We’re all sitting on the edge of our seats waiting for Starlink to be revealed. So check back here to see if a launch date has been announced.
Recap: Will Starlink satellite internet service be good?
We’re all eager to see whether Starlink lives up to the hype, and so far beta test results look promising. To recap, here are some of the key points we know or can guess at so far:
- When will Starlink internet be available? Right now, Starlink is still aiming to start service in 2020 for the US and Canada. You can get a head start and sign up for updates when Starlink becomes available in your area.
- How much will Starlink internet cost? $99 a month, plus $499 for the antenna and router.17
- How many Starlink satellites are in orbit? As of October 27, 2020, over 800 Starlink satellites are in orbit.
- How many Starlink satellites will be in orbit when the launches are done? SpaceX has filed requests to launch a total of 42,000 satellites so far.
|Provider||Monthly price||Download speeds||Learn more|
|Viasat Internet||$30–$150*||12–100 Mbps||View Plans|
|HughesNet Internet||$59.99–$149.99†||25 Mbps||View Plans|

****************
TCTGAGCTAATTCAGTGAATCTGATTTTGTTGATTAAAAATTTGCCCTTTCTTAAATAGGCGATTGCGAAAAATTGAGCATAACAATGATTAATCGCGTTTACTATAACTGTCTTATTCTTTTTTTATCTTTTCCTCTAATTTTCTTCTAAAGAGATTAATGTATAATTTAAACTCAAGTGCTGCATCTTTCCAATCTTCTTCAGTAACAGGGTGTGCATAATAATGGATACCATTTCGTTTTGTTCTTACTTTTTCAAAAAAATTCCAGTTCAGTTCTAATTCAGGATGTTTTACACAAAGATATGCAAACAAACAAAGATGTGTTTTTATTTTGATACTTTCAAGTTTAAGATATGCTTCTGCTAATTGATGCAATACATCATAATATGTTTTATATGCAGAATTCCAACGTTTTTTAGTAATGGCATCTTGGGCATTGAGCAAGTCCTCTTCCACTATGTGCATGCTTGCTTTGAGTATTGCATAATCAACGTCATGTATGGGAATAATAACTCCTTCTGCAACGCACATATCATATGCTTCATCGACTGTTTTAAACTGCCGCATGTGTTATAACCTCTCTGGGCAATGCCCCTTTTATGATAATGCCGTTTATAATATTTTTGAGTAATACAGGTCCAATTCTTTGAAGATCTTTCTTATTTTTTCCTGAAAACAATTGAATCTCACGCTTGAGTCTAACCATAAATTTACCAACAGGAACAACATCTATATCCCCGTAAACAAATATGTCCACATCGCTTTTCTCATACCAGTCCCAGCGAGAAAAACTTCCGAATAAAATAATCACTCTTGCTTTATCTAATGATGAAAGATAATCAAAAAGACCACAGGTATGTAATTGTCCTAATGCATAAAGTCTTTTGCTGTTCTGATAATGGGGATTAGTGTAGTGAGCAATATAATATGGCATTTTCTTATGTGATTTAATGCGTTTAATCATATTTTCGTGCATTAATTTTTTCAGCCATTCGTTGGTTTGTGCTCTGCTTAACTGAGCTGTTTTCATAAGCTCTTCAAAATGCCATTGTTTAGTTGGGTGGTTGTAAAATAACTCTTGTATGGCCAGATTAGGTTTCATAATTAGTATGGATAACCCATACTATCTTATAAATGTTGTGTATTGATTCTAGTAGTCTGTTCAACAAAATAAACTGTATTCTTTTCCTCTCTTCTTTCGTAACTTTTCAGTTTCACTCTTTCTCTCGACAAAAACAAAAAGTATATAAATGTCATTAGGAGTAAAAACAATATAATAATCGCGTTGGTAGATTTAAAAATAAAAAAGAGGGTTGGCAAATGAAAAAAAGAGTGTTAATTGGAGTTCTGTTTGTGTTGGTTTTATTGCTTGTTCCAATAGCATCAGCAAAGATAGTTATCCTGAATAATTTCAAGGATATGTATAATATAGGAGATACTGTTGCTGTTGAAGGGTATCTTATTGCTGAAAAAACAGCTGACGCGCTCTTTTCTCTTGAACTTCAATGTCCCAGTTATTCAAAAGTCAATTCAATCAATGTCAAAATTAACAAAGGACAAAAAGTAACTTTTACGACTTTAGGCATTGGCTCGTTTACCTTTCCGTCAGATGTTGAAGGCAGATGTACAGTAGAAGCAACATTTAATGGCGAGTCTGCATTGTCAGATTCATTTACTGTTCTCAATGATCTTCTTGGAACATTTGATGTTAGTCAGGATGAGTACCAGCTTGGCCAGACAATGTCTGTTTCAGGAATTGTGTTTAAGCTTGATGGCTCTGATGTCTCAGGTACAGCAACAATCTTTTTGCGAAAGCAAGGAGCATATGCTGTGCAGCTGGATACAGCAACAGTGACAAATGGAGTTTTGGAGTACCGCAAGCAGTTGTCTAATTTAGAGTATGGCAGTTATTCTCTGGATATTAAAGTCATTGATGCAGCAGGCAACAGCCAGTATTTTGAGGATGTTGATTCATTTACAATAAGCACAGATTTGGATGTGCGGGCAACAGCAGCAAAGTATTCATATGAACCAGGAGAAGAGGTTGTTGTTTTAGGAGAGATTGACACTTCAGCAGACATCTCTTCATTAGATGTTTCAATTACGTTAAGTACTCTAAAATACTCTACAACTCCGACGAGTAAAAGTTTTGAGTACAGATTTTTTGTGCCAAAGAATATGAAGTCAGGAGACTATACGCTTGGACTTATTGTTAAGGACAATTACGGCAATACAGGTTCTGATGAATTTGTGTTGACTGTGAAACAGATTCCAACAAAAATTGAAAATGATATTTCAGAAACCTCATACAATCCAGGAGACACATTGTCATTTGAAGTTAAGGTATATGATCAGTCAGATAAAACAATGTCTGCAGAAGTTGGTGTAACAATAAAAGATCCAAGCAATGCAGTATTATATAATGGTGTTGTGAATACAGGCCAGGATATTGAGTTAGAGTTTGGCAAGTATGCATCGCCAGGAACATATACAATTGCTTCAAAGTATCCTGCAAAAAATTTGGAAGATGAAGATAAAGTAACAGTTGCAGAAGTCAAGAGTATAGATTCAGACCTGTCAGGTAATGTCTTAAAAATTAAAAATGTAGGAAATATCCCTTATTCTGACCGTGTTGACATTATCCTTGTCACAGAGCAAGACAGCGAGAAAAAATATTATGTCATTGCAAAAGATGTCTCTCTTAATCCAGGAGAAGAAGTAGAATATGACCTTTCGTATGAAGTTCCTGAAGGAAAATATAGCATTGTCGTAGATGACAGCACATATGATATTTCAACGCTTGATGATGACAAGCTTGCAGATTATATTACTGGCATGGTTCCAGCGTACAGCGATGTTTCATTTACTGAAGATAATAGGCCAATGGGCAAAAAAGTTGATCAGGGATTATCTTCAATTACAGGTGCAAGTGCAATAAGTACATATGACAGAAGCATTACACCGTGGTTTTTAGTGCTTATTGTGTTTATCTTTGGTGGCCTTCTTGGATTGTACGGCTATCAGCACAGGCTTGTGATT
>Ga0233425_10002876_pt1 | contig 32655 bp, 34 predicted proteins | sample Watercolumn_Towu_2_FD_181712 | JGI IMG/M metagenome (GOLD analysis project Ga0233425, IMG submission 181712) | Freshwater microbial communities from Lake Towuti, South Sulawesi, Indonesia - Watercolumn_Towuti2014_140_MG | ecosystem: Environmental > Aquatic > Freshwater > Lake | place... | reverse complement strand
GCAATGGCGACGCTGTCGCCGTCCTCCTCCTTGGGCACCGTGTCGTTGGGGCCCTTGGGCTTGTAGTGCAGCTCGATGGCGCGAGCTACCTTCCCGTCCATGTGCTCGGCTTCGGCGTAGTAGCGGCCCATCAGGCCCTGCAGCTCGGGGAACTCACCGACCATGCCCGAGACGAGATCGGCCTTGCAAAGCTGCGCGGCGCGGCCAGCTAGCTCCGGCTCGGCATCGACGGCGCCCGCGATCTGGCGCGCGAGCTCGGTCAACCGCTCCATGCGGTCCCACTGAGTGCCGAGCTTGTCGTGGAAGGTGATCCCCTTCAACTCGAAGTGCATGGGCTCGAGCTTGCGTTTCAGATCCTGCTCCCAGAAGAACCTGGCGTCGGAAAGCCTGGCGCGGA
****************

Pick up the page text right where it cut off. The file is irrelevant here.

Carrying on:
- Federal Communications Commission (FCC), “2016 Measuring Broadband America Fixed Broadband Report.” December 2016. Accessed March 4, 2020.
- Jackie Wattles, CNN, “Here’s What You Need to Know About SpaceX’s Starlink Internet Service.” October 2019. Accessed March 4, 2020.
- Patricia Cooper, Senate.gov, “Statement of Patricia Cooper, Vice President, Satellite Government Affairs, Space Exploration Technologies Corp. (SpaceX).” May 2017. Accessed March 4, 2020.
- Dave Mosher, Business Insider, “Elon Musk Just Revealed New Details About Starlink, a Plan to Surround Earth With 12,000 High-Speed Internet Satellites. Here’s How It Might Work.” May 2019. Accessed March 4, 2020.
- Joey Roulette, Reuters, “Musk’s Satellite Project Testing Encrypted Internet With Military Planes.” October 2019. Accessed March 4, 2020.